No-deal scenario recedes into realm of improbable, but planning continues
Pause in Brexit-related politics in Ireland finally expected during November
Taoiseach Leo Varadkar and the Cabinet will be briefed by Tánaiste Simon Coveney on Wednesday on the implications of another dramatic Brexit week. Photograph: Julien Warnand/EPA
For the Irish Government, the most important moment on Tuesday was, surprisingly, not British Labour leader Jeremy Corbyn’s announcement his party would agree to an election.
It was a tweet from the outgoing EU Council president Donald Tusk all but confirming that a no-deal Brexit was no longer on the table.
While nothing is ever guaranteed – as Taoiseach Leo Varadkar reminded people, “there’s many a slip between cup and lip” – Tusk’s tweet allowed a sigh of relief, a no-deal scenario has finally receded into the realm of improbable.
Tánaiste Simon Coveney will brief the Taoiseach and Cabinet colleagues on Wednesday on the implications of another dramatic Brexit week for the Irish State and for the island of Ireland. Unlike a multiplicity of previous briefings, this one will be almost wholly positive.
That said, as one source cautioned on Tuesday, much remains that is tentative.
“Brexit is going to happen one way or the other. There is still a requirement for business to prepare. Export businesses will need to diversity and look at new markets.
“Despite the more positive soundings, no-deal planning continues for as long as necessary. The whole approach is to protect our priorities, to be prepared for whatever Brexit takes place.”
Diversification for Irish agribusiness and exporters will form some of Mr Coveney’s briefing on Wednesday. He is also expected to give his department’s take on the latest developments in Westminster and Brussels, and assess how they will impact on the State.
In recent days, Britain has stood down some of its more extreme contingency plans for a crash-out Brexit such as Yellowhammer. But while the Government here rushed an omnibus Brexit Bill through the Dáil in March (to provide for a worse case scenario) sources on Tuesday said the central case for Ireland was always that Britain would leave with a deal.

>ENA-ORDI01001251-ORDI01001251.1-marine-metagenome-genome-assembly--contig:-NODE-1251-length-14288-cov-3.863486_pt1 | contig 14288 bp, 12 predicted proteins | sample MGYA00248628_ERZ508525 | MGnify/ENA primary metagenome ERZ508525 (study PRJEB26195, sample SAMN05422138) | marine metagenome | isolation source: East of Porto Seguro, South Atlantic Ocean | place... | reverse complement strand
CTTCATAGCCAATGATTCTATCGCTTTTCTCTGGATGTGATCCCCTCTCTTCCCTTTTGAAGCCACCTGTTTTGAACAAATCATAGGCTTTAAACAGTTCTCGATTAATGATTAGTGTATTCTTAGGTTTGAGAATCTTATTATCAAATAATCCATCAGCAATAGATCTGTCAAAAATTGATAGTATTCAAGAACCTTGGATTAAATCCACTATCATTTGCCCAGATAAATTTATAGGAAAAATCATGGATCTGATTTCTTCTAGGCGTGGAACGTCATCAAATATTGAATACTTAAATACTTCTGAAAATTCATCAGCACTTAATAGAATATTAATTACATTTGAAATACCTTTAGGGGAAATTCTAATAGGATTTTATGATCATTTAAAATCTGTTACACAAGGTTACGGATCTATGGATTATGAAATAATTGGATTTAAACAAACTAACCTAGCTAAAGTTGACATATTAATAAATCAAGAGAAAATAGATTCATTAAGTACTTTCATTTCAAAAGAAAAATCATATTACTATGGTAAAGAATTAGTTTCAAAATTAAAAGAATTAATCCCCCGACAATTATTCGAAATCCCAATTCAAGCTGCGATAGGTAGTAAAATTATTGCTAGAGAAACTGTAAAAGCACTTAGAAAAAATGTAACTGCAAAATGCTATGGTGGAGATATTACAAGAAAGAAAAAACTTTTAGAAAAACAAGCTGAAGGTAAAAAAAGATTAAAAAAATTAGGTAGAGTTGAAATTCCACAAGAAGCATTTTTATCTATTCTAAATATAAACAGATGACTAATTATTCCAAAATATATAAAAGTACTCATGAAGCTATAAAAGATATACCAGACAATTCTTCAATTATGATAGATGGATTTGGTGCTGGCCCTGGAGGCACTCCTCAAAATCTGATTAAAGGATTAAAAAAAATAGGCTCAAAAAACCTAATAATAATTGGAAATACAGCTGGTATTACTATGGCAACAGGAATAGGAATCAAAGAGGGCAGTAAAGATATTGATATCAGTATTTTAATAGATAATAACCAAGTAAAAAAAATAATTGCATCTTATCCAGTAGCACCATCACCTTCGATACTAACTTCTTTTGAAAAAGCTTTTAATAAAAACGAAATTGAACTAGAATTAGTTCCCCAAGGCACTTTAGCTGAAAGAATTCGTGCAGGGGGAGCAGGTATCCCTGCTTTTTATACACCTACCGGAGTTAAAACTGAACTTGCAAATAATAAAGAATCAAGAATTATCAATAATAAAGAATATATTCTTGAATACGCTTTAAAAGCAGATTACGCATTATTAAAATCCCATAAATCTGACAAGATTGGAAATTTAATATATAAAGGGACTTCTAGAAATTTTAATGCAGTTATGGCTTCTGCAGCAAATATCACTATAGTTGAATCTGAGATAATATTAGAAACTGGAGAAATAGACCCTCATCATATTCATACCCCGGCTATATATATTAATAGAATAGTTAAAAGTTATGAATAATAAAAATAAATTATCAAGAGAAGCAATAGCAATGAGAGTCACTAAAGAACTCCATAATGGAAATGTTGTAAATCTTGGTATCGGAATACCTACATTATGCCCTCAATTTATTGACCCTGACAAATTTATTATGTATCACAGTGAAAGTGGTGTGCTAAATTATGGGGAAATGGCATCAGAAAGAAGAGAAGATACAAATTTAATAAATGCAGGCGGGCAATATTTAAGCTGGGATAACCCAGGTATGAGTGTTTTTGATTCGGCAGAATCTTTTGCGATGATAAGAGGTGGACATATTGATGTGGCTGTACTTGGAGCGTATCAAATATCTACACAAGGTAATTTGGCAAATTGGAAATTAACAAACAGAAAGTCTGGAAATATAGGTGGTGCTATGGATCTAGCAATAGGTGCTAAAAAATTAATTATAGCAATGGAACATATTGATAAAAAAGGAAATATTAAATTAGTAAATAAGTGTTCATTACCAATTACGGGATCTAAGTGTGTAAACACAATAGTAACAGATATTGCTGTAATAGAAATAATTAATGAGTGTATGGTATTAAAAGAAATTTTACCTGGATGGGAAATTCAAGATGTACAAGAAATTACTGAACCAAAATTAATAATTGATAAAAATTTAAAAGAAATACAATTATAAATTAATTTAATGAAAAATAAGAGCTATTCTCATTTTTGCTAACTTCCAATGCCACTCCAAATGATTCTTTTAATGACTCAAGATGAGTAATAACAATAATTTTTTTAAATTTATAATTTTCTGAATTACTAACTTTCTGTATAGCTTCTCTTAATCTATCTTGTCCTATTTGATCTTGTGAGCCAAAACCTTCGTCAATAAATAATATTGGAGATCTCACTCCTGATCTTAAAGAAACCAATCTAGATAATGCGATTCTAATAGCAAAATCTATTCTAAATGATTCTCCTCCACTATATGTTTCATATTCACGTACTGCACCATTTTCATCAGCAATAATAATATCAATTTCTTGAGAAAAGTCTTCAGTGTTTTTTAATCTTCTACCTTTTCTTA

“It is what emerged form the Cabinet meeting in Derrynane [Co Kerry] July 2018, that the British would leave with a deal. We never turned away from that central case. We never moved to red alert and do not have to turn it down.”
The Westminster election will be viewed by the Government as a “completely internal matter” for Britain. It is expected that with the pause in Brexit legislation, there will also be a pause in Brexit-related politics in Ireland during November. That window has led to calls within Fine Gael for the Taoiseach to press ahead and move a general election in the Dáil on November 7th, rather than the four byelections.
The Taoiseach’s official position remains that he prefers an election date of May 2020. His officials constantly point out, however, that he offered that date to Fianna Fáil leader Micheál Martin as part of a comprehensive package, but Martin turned it down. Some view that coda as a “get-out clause” that gives the Taoiseach cover if he calls an election.
If not, there is not expected to be much movement until the outcome of a British election becomes clear, and with it the nature and timing of Brexit. “Steady as she goes, that’s what we are aiming for right now,” said one source.